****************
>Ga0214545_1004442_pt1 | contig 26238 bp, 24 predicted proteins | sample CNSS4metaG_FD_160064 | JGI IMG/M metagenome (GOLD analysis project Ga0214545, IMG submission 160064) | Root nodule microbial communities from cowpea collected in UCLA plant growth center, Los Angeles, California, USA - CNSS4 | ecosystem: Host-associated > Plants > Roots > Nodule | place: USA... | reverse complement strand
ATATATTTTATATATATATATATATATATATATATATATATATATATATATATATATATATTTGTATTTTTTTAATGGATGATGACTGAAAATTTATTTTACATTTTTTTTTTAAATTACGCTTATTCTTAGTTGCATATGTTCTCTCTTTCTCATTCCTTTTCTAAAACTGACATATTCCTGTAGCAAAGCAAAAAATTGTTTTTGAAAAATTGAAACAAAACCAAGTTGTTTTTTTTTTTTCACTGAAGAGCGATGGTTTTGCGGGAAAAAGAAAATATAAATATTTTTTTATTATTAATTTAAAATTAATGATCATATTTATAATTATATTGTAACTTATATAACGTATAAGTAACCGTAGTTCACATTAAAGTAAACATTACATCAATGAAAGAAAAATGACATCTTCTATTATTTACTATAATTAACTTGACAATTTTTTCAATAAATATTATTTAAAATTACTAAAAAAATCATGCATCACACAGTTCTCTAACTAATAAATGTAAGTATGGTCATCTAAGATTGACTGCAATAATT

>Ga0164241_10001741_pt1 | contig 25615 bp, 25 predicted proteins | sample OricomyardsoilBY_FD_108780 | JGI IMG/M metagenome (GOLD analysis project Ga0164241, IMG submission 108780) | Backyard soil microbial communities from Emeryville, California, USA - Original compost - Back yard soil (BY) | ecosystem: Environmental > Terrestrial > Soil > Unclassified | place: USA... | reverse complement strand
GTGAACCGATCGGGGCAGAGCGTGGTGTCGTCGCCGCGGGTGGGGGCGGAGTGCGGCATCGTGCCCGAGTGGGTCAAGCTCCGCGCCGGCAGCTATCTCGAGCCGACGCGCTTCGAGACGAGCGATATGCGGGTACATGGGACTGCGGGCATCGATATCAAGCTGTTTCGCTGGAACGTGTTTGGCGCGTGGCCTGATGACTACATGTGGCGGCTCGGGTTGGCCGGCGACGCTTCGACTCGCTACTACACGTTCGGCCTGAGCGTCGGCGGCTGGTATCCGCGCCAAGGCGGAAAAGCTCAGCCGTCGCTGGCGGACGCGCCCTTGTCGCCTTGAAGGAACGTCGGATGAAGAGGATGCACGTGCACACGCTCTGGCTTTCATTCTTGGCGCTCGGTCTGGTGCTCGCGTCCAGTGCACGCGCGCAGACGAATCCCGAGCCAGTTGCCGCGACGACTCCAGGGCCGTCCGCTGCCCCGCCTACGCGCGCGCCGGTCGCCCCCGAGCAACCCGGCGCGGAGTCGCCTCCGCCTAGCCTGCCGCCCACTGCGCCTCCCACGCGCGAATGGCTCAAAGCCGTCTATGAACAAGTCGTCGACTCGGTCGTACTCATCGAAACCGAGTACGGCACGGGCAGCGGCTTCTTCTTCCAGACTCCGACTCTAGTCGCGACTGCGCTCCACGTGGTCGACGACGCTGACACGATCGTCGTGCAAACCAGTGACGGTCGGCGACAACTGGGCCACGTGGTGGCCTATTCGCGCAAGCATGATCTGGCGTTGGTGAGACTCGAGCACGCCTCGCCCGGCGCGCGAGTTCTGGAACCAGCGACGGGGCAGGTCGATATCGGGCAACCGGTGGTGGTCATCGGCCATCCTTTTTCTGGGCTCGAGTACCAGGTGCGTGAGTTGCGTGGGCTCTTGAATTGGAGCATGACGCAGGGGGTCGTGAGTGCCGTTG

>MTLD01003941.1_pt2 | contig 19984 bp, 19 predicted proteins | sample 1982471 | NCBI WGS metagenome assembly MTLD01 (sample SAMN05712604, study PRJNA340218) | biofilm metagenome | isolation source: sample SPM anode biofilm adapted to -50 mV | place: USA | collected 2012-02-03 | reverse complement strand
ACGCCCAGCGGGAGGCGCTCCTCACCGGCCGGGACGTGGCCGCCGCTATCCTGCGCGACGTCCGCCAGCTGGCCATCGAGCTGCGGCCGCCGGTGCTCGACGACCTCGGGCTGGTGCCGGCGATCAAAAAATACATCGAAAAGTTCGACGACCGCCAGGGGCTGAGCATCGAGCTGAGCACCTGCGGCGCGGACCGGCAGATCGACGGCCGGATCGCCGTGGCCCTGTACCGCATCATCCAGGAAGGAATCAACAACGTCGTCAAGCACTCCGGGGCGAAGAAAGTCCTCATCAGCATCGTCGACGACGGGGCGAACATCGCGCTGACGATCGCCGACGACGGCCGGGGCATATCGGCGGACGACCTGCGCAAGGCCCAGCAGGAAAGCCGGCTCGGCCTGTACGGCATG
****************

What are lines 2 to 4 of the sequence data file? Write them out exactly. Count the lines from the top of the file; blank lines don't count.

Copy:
ATATATTTTATATATATATATATATATATATATATATATATATATATATATATATATATATTTGTATTTTTTTAATGGATGATGACTGAAAATTTATTTTACATTTTTTTTTTAAATTACGCTTATTCTTAGTTGCATATGTTCTCTCTTTCTCATTCCTTTTCTAAAACTGACATATTCCTGTAGCAAAGCAAAAAATTGTTTTTGAAAAATTGAAACAAAACCAAGTTGTTTTTTTTTTTTCACTGAAGAGCGATGGTTTTGCGGGAAAAAGAAAATATAAATATTTTTTTATTATTAATTTAAAATTAATGATCATATTTATAATTATATTGTAACTTATATAACGTATAAGTAACCGTAGTTCACATTAAAGTAAACATTACATCAATGAAAGAAAAATGACATCTTCTATTATTTACTATAATTAACTTGACAATTTTTTCAATAAATATTATTTAAAATTACTAAAAAAATCATGCATCACACAGTTCTCTAACTAATAAATGTAAGTATGGTCATCTAAGATTGACTGCAATAATT

>Ga0164241_10001741_pt1 | contig 25615 bp, 25 predicted proteins | sample OricomyardsoilBY_FD_108780 | JGI IMG/M metagenome (GOLD analysis project Ga0164241, IMG submission 108780) | Backyard soil microbial communities from Emeryville, California, USA - Original compost - Back yard soil (BY) | ecosystem: Environmental > Terrestrial > Soil > Unclassified | place: USA... | reverse complement strand
GTGAACCGATCGGGGCAGAGCGTGGTGTCGTCGCCGCGGGTGGGGGCGGAGTGCGGCATCGTGCCCGAGTGGGTCAAGCTCCGCGCCGGCAGCTATCTCGAGCCGACGCGCTTCGAGACGAGCGATATGCGGGTACATGGGACTGCGGGCATCGATATCAAGCTGTTTCGCTGGAACGTGTTTGGCGCGTGGCCTGATGACTACATGTGGCGGCTCGGGTTGGCCGGCGACGCTTCGACTCGCTACTACACGTTCGGCCTGAGCGTCGGCGGCTGGTATCCGCGCCAAGGCGGAAAAGCTCAGCCGTCGCTGGCGGACGCGCCCTTGTCGCCTTGAAGGAACGTCGGATGAAGAGGATGCACGTGCACACGCTCTGGCTTTCATTCTTGGCGCTCGGTCTGGTGCTCGCGTCCAGTGCACGCGCGCAGACGAATCCCGAGCCAGTTGCCGCGACGACTCCAGGGCCGTCCGCTGCCCCGCCTACGCGCGCGCCGGTCGCCCCCGAGCAACCCGGCGCGGAGTCGCCTCCGCCTAGCCTGCCGCCCACTGCGCCTCCCACGCGCGAATGGCTCAAAGCCGTCTATGAACAAGTCGTCGACTCGGTCGTACTCATCGAAACCGAGTACGGCACGGGCAGCGGCTTCTTCTTCCAGACTCCGACTCTAGTCGCGACTGCGCTCCACGTGGTCGACGACGCTGACACGATCGTCGTGCAAACCAGTGACGGTCGGCGACAACTGGGCCACGTGGTGGCCTATTCGCGCAAGCATGATCTGGCGTTGGTGAGACTCGAGCACGCCTCGCCCGGCGCGCGAGTTCTGGAACCAGCGACGGGGCAGGTCGATATCGGGCAACCGGTGGTGGTCATCGGCCATCCTTTTTCTGGGCTCGAGTACCAGGTGCGTGAGTTGCGTGGGCTCTTGAATTGGAGCATGACGCAGGGGGTCGTGAGTGCCGTTG